Walker makes his debut at the World Masters this weekend and will also present coverage of the Lakeside World Championship in January.

Stubbs jumped ship to join ESPN after it won live rights to Premier League football games.

Walker will also be part of the BBC team at next February's Winter Olympics and must surely be favourite to replace Stubbs on the BBC snooker output as well, although whether he could MC in such a scenario remains to be seen.


Ricky Walden, who defends his Shanghai Masters title next week, will switch sports to run the New York marathon on November 1.

"I’ve been doing a lot of running because it gives me discipline outside snooker, and it improves my fitness,” Walden said.

“It can only help my game, especially in the long matches, and that will give me more chances to win trophies. I’ve done a couple of half marathons before but never a full one. It could finish me off.”

Good luck to Ricky.

I did a marathon once, although it's known as snickers now.


Ali Carter, Mark Allen and Mark Selby have been in China for the last week doing promotional work ahead of the Roewe Shanghai Masters.

This is an important part of being a professional in any sport and it also helps players to build their own profiles.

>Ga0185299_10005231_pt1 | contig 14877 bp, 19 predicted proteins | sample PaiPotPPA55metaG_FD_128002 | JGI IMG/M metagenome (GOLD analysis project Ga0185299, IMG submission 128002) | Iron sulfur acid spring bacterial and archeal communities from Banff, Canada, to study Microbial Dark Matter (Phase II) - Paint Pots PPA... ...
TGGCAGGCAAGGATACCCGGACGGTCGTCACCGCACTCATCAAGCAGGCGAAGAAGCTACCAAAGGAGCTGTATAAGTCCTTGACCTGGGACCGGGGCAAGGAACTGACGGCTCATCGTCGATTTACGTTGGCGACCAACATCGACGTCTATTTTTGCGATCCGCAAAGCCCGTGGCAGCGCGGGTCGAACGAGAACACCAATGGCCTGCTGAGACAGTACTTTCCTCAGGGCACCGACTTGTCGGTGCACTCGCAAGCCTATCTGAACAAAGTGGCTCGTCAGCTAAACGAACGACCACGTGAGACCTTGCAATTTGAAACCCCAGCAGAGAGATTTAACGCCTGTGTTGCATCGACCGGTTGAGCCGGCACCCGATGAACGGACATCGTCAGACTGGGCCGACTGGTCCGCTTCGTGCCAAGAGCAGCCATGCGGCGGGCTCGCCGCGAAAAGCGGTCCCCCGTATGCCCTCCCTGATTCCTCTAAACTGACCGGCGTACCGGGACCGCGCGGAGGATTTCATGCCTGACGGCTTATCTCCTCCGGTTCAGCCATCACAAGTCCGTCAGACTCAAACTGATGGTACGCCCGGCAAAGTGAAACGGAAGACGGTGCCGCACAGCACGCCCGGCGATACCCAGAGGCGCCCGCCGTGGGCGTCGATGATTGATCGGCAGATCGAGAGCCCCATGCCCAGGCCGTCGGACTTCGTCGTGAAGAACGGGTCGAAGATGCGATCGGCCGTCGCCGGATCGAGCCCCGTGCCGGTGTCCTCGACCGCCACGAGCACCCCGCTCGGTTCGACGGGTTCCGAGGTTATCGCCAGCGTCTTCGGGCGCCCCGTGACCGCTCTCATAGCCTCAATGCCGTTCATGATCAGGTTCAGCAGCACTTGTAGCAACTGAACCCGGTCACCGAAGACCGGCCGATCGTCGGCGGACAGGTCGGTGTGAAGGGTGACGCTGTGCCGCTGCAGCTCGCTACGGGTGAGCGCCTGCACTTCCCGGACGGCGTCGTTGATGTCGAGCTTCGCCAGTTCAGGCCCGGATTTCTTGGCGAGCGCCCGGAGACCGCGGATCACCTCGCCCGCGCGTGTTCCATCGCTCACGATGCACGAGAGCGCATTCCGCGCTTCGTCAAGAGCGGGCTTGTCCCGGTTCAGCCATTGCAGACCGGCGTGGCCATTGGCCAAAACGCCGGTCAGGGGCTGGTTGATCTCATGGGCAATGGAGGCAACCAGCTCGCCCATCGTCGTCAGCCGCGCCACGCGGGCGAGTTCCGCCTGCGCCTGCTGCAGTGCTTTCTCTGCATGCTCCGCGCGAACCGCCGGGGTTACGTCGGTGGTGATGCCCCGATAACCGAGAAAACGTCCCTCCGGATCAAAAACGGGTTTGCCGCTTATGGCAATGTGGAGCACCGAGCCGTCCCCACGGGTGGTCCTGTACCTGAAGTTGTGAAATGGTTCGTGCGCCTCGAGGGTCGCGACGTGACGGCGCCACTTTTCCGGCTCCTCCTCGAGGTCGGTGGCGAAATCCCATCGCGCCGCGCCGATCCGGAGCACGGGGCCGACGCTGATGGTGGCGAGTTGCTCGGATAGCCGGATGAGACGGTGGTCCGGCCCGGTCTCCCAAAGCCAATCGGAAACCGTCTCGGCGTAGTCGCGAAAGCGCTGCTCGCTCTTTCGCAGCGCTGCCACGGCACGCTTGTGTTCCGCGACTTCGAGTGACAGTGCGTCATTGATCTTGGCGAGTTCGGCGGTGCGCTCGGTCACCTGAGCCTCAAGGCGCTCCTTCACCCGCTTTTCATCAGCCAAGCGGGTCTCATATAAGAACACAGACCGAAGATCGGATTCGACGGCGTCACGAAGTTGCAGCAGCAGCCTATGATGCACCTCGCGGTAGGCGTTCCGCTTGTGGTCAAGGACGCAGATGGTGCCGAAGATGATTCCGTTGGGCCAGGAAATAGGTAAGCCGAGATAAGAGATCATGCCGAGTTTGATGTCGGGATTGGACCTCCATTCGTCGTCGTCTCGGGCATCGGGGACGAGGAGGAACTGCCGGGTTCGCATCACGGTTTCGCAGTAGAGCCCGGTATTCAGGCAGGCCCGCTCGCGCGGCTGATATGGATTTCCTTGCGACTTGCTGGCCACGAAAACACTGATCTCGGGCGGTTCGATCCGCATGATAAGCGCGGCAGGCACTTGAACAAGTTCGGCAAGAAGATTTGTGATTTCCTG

I wish more of it was done in the UK, although the Chinese media is rather more interested in snooker than their British counterparts.

At least Ali and the two Marks aren't going to have any problems with jetlag having got used to the time difference between the UK and China.



I would draw your attention to a couple of interviews with Stephen Hendry in his snooker room on 110sport.tv.

They find Hendry relaxed ahead of his 25th season as a professional and reflecting on his strong performance at the World Championship earlier this year.

Nobody likes being written off - least of all great champions - but it occurs to me that the best thing that can happen to Stephen is if everyone says he is past it.

With the pressure of expectation removed he could quietly find a bit of form and do some damage this season. Anyway, who cares what anyone thinks? It is only his own mental state that should matter to him.

The good news for Hendry's fans is that he seems to relish practising hard again, which has not always been the case in the last few years, and is up for yet another year on the circuit.

You can watch the interviews here.



I was interested in this story about Sir Anthony Hopkins, which states he got into theatre and acting when he saw a play at a working men's club that his father had sent him to in order to learn to play snooker.

If things had worked out differently, Hopkins could have been world champion.

By the same token, Ray Reardon could have been Hannibal Lecter (or more likely Dracula).


Mark Williams will play in the Shanghai Masters next week despite breaking his right wrist during a fall at home.